Change and Growth Despite Washington

I find it distressing that President Obama and other proponents of big government continue to preach its virtues as the country faces ongoing political stagnation. I host a radio show and podcast about technology and startups so I've interviewed hundreds of young entrepreneurs and experienced businesspeople who have made significant contributions to positive economic change and growth in our country.

I recently attended The Nantucket Project, (pretentiously self-described as an "annual gathering of some of the world's leading thinkers, visionaries, and performers..."), which offered a wildly dissimilar group of speakers and panelists ranging from Chris Matthews to Senator John McCain to Eve Ensler (writer of the Vagina Monologues), yet no blood was spilled and not even a harsh word was spoken. In addition, the impressive roster of business leaders attending the conference was extremely intriguing, and all told, I gained a great deal of insight into our dysfunctional government during my weekend (September 27 to 29) in Nantucket.

Many of the discussions at The Nantucket Project focused on change and growth and below are some excerpts:

  • Senator John McCain surprised the audience by suggesting that Republican politicians accept Obamacare because it was voted into law, just as a majority of Americans twice elected Barack Obama as president. He added that "politicians are only pragmatic when it comes to getting reelected," and offered redistricting electoral boundaries as a solution to political inertia.

  • Steve Case (founder of AOL) spoke of his failures as much as he did about his successes. He reminded everyone that Detroit was the silicon valley of the 1950s -- a thriving city on the cutting edge of design and technology.
  • Author Michael Pollan discussed how "the government subsidizes the causes of type 2 diabetes and then spends a fortune treating the results." Corn and soy subsidies account for a whopping 40 percent (more than 100 billion) of all agricultural produce subsidies.
  • Another speaker suggested that the country's biggest economic problem is shortfalls in public and municipal pensions, which politicians are ignoring.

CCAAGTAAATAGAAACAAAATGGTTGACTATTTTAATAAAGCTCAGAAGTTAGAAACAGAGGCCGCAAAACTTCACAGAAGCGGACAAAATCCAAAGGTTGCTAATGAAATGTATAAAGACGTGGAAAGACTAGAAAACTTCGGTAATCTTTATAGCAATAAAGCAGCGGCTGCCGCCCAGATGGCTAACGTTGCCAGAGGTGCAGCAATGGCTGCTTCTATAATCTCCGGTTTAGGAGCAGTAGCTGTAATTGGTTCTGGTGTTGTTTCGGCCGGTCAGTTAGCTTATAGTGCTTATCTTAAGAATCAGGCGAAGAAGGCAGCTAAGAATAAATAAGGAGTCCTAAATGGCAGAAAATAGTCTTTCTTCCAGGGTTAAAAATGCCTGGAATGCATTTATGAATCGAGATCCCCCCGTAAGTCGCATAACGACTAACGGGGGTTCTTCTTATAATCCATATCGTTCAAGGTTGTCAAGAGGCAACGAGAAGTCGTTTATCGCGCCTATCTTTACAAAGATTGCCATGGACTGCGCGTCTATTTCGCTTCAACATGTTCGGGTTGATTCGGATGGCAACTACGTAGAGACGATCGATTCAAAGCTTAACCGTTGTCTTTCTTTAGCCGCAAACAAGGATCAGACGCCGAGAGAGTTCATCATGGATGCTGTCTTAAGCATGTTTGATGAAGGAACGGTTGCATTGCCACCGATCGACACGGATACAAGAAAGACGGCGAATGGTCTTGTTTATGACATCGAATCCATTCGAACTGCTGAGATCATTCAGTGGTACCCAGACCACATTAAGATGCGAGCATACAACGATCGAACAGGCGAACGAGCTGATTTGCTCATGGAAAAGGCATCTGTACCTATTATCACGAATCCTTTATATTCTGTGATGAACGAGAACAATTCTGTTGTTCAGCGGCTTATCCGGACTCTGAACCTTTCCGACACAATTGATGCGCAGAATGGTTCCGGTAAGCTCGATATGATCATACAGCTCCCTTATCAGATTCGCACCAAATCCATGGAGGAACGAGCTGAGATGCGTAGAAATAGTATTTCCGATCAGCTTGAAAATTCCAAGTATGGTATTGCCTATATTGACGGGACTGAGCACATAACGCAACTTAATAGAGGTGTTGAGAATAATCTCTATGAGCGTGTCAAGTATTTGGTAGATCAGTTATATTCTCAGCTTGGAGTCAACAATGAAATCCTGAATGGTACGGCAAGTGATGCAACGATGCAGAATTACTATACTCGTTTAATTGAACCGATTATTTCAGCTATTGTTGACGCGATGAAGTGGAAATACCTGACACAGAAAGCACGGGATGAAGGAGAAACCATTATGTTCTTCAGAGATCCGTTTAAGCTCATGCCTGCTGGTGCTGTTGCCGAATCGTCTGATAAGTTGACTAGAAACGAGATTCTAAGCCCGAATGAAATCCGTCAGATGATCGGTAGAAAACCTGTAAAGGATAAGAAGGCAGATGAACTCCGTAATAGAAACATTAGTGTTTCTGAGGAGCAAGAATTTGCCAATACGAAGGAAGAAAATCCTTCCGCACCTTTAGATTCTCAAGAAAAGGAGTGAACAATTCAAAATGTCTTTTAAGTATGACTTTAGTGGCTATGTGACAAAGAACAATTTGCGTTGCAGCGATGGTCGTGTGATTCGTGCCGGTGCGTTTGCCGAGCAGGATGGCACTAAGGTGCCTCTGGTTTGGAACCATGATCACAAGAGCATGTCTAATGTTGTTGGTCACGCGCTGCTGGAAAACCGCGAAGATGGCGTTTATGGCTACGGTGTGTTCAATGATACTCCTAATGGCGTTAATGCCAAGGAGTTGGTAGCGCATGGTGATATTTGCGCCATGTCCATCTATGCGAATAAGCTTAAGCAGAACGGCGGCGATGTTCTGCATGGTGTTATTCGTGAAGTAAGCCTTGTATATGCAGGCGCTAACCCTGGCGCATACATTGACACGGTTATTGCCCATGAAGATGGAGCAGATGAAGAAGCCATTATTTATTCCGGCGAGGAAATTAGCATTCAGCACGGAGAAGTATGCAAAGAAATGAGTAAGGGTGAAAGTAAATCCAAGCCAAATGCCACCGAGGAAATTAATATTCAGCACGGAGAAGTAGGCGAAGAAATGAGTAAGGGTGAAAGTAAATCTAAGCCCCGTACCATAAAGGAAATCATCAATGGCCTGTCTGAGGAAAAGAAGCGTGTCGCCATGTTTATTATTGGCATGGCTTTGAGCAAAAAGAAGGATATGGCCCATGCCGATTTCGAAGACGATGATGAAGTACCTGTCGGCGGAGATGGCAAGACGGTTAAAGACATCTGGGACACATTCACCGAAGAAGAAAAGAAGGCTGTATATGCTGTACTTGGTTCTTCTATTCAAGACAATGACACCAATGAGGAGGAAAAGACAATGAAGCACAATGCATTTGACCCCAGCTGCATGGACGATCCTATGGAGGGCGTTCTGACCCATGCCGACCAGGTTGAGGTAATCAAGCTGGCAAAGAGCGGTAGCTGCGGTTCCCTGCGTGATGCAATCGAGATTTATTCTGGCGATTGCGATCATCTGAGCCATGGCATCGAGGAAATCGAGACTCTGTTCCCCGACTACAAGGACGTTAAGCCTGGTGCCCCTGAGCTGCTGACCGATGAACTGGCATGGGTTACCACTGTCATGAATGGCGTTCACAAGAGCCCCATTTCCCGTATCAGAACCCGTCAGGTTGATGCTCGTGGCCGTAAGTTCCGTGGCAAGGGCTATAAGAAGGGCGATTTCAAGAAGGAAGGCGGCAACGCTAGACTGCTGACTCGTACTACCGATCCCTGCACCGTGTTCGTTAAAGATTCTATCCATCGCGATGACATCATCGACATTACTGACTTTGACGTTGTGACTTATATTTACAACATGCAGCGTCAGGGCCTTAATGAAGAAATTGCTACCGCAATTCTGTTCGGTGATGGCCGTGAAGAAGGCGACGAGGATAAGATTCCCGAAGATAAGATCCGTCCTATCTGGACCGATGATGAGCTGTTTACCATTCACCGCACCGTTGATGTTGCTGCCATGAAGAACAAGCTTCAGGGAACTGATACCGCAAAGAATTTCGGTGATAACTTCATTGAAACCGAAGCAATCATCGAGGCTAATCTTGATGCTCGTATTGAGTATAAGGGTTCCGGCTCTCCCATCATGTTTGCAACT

• Economic inequality will not be overcome by taxation.
  • Environmentalists are important but they must embrace a wider portfolio of technologies.
  • Larry Summers said that "a fatalistic and weary center must be awakened to battle an angry, determined left and right."
  • The Nantucket project offered an open exchange of ideas in a bipartisan atmosphere that was -- to say the least -- extremely refreshing. The amount of change and innovation coming from businesses today is remarkable, and the fact that at the same time our government can't properly launch a healthcare website is unacceptable. Sports franchises must adhere to salary caps as well as other restrictions to stay competitive and any business will go bankrupt if not managed properly. Cutting and/or maintaining budgets is standard practice for profitable companies, yet this sort of fiscal responsibility is considered impossible by our federal government. Politicians are responsible for dividing the country, but they blame it instead on race and financial inequality. Most importantly, how is our country going to flourish with a president who believes that government is the most effective job creator?

    There's an old expression: If we do what we've always done, we will get what we've always gotten. Politicians seem to subscribe to this motto and -- sadly -- celebrate it as well. I left the weekend feeling positive about innovation and entrepreneurship but depressed about those in Washington who stand in the way of progress and change.